Business Action for Africa recently released its 2010 Report on the role of business in meeting Africa’s development challenges. In the report’s introductory section, Graham Baxter of the International Business Leaders Forum (IBLF) notes that “a growing number of businesses, from large multi-nationals to small-sized start-ups, are moving beyond philanthropic, risk-mitigating CSR focused activities, to find new ways to do business that benefit both the poor and their core business.”
Baxter’s comments reinforce a central theme of the January / February 2011 Harvard Business Review article from FSG co-founders Michael Porter and Mark Kramer on Creating Shared Value. While CSR programs focus mostly on reputation and have limited connection to the business, Porter and Kramer note that shared value initiatives leverage a company’s core assets and expertise to create joint community and company value. As Porter and Kramer’s article suggests, a company can create shared economic value and social value in three key ways: by reconceiving products and markets, redefining productivity in the value chain, and building supportive industry clusters at the company’s locations.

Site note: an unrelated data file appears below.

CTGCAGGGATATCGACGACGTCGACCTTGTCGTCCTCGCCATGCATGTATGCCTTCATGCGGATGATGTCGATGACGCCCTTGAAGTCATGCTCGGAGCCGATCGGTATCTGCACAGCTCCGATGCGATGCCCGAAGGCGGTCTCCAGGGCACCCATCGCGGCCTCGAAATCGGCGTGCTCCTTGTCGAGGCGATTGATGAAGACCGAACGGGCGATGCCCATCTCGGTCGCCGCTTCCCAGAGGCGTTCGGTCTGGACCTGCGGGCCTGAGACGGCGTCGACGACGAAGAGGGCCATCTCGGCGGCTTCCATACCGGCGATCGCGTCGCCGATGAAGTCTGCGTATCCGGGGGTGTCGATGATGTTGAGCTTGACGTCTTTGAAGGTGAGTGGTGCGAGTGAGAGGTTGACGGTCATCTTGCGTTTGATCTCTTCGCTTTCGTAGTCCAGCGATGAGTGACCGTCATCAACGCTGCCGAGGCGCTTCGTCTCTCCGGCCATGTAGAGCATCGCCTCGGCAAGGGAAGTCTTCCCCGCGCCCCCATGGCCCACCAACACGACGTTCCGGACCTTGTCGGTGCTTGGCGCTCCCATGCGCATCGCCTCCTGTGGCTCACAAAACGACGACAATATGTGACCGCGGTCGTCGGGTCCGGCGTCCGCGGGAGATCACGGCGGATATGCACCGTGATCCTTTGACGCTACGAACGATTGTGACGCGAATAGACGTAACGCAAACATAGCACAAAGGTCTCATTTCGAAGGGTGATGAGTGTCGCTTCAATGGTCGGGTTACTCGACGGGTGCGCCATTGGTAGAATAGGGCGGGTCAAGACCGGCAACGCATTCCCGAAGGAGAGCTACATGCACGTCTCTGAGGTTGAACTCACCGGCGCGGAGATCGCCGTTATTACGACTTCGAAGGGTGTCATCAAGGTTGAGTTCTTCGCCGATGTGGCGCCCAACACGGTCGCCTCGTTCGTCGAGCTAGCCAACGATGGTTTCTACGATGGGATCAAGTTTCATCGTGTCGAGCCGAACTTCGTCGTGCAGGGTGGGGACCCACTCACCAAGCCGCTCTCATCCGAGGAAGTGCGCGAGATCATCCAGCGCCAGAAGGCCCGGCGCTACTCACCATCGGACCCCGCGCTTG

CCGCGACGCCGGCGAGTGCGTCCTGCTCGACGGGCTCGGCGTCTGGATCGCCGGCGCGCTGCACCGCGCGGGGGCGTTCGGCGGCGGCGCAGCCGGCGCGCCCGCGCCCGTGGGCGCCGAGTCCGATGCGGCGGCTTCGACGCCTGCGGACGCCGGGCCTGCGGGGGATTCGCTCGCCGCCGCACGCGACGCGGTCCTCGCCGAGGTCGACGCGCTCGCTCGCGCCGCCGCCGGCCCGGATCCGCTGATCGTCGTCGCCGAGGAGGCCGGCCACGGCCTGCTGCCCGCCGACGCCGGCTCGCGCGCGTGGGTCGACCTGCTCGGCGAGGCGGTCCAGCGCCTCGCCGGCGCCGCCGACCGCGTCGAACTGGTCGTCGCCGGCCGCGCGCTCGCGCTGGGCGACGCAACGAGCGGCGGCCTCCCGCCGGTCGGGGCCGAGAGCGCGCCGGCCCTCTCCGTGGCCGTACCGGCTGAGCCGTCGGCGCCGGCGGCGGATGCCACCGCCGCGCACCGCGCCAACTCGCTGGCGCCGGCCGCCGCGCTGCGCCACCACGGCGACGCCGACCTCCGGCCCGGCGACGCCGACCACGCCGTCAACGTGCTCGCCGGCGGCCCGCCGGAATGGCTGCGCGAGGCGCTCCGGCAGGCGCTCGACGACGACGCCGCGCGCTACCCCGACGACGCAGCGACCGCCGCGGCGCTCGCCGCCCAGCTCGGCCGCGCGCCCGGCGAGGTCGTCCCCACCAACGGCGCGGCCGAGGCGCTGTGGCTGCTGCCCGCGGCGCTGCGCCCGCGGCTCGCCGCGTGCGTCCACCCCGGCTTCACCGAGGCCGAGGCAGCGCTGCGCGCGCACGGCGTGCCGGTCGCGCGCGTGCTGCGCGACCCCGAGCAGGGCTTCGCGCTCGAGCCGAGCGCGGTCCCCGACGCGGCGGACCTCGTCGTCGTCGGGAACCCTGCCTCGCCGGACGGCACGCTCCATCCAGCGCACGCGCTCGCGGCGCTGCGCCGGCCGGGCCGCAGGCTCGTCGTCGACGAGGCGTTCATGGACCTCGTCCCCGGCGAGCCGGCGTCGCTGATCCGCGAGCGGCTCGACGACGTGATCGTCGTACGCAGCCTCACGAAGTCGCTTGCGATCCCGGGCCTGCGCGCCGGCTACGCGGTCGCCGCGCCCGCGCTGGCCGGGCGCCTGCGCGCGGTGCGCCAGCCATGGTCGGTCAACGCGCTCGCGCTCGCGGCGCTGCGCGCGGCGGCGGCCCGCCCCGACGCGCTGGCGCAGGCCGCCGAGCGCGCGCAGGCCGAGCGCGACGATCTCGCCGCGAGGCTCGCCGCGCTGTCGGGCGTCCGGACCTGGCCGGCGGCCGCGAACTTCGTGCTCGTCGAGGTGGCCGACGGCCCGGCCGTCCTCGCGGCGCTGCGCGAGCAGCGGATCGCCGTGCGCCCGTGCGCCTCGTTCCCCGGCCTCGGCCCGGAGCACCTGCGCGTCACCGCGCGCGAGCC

Business Action for Africa’s report includes several case studies of companies that are driving enterprise development in Africa by creating shared value. For example, Coca-Cola bottlers in East Africa have created Micro Distribution Centers (MDCs) that involve thousands of micro-entrepreneurs serving as local distribution centers to retail outlets in a 1-2km radius. Many MDC owners are first-time entrepreneurs, and approximately 1,000 are women. Beyond the economic development benefits for local communities, the MDC model addresses a key distribution challenge for Coca-Cola and accounts more than 80% of the company’s sales volume in East African countries like Tanzania.
Coca-Cola’s MDC model offers a promising example of a company that is actively creating shared value. By tapping into local entrepreneurial talent and redefining productivity in the value chain, Coca-Cola is not only meeting a core business need but also providing local economic development opportunities in a high-potential emerging market context.
What other examples have you seen where companies have identified synergies between social progress and productivity in their value chain?